The Standard’s news roundup gives you a quick hit of interesting, sometimes irreverent, and breaking news stories from all over the state.
The U.S. Justice Department says the Texas Voter ID law is good to go after state lawmakers made changes to it during the recent legislative session.
In a brief filed Thursday, the DOJ said an ongoing legal challenge to the controversial law should end.
“That’s a big change from the Obama administration’s Justice Department, which argued the original law was discriminatory. The 5th Circuit Court agreed and sent the matter back to a lower court to determine if that discrimination was intentional. The court also ordered changes to the law ahead of last November’s election. The new version of the law adopts those changes, mainly allowing people without one of the accepted forms of photo ID to use other means to prove who they are. As far as the current Justice Department is concerned, that’s good enough. But the court will have the final say.”
Last week, we mentioned that the Dallas Museum of Art would try to set a world record.
The plan was to assemble the largest gathering ever of people dressed as artist Frida Kahlo.
It was meant to mark her 110th birthday – which would have been Thursday.
And that night, hundreds of people dressed as the iconic Mexican artist swarmed into the museum.
Kimberly Daniell, one of the organizers with the museum, told KERA’s Art&Seek, what people had to wear to be counted toward the attempt to be recognized by Guinness Book of World Records.
“A unibrow must be worn. You need to have at least three artificial flowers in your hair. A pink or red shawl. And a flower dress that hits below the knees and does not have any slits on the side.”
The contest, and the costume requirements, sparked concerns about cultural appropriation on the museum’s Facebook page. But Thursday night, there were no protests.
Thirty-six-year-old Angela Benitez, said taking part in the record attempt and celebrating Kahlo’s birthday, is a way to connect to her Mexican heritage.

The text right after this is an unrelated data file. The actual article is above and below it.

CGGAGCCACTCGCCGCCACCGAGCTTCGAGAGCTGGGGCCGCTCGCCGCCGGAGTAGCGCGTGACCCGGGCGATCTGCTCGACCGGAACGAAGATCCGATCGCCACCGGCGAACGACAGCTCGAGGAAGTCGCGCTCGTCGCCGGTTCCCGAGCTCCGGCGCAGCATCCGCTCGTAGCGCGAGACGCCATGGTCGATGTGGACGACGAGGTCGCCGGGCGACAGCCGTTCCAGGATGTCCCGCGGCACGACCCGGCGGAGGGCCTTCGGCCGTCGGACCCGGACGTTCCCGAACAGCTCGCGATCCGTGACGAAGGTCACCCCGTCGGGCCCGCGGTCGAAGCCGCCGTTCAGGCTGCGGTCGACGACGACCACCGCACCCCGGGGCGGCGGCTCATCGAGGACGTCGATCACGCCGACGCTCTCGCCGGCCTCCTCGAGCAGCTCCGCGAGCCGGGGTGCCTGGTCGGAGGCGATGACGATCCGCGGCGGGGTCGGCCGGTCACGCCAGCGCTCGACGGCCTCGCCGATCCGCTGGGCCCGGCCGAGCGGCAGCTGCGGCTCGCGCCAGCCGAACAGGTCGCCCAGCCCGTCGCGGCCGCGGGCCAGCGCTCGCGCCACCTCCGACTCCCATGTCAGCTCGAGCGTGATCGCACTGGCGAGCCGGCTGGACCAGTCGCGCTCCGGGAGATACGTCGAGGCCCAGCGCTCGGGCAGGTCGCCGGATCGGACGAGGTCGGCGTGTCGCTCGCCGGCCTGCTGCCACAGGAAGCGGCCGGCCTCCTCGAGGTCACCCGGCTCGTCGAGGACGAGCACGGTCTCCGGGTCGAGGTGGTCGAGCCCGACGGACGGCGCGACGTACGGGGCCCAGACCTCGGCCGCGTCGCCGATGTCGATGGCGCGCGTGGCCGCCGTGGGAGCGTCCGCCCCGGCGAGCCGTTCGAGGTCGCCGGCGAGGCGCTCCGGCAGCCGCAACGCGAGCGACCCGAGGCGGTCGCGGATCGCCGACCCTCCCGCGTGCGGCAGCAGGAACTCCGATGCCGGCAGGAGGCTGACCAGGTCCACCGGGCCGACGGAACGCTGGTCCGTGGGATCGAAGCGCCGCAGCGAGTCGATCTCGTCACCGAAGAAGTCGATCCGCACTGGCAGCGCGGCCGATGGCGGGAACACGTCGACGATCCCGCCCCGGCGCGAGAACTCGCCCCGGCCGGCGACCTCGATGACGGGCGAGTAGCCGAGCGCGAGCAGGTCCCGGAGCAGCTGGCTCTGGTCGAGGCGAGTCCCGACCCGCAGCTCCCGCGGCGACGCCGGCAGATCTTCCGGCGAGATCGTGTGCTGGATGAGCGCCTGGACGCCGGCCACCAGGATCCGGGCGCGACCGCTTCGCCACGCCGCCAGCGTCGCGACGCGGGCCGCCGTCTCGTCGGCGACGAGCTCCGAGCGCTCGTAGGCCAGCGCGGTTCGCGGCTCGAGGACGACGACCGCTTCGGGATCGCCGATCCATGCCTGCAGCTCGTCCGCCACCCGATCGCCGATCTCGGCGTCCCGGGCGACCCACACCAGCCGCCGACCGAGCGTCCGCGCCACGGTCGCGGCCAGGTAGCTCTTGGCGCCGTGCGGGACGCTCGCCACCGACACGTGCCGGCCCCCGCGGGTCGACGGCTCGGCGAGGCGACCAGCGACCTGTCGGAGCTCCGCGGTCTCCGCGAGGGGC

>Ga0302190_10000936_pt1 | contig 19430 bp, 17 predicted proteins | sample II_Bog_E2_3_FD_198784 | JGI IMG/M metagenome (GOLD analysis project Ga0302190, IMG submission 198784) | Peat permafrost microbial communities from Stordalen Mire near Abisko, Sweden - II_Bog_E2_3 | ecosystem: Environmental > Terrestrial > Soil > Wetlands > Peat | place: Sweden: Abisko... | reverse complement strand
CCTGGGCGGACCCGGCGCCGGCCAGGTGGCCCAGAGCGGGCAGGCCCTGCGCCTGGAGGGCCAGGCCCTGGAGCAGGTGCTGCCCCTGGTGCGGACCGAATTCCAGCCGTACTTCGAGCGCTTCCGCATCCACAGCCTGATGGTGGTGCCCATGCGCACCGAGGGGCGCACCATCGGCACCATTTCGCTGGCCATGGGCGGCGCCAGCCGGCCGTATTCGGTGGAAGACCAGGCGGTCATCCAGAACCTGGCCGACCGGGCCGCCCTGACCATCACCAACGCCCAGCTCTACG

“I’m very proud of my heritage,” Benitez says. “My husband recently took me to see her museum in Mexico City and it was just beautiful to see the way she lived. I feel like the fact that they’re celebrating her, it’s a good thing. I think it’s just a way of honoring her as a person. I think anyone that interprets her to be beautiful and Mexican is a good thing.”
There’s still no official word yet on whether a record was set – but it hasn’t been attempted before.
Texas is the second best state in the country to start a business, edged out only by North Dakota.
That’s according to recent report from the finance website WalletHub.
Jill Gonzalez, an analyst with the company. says several factors gave Texas an edge.
“Things like costs, not only things like the mature corporation tax rate, but also just general things like cost of living, median income, so that if you are starting a business you can kind of gage how much that will cost you in terms of human capitol,” she says.
Gonzalez breaks down what earned Texas the number two spot.
“First of all, we’ve seen that the number of small businesses have grown by about 10 percent over the past year,” she says “and that’s the second highest number that we saw. We also saw business revenues grow as well – almost by 40 percent over the last five years, and that number is really hard to top.”
Gonzalez adds that overall the business climate is really healthy in the state, making for plenty of resources and access to employees.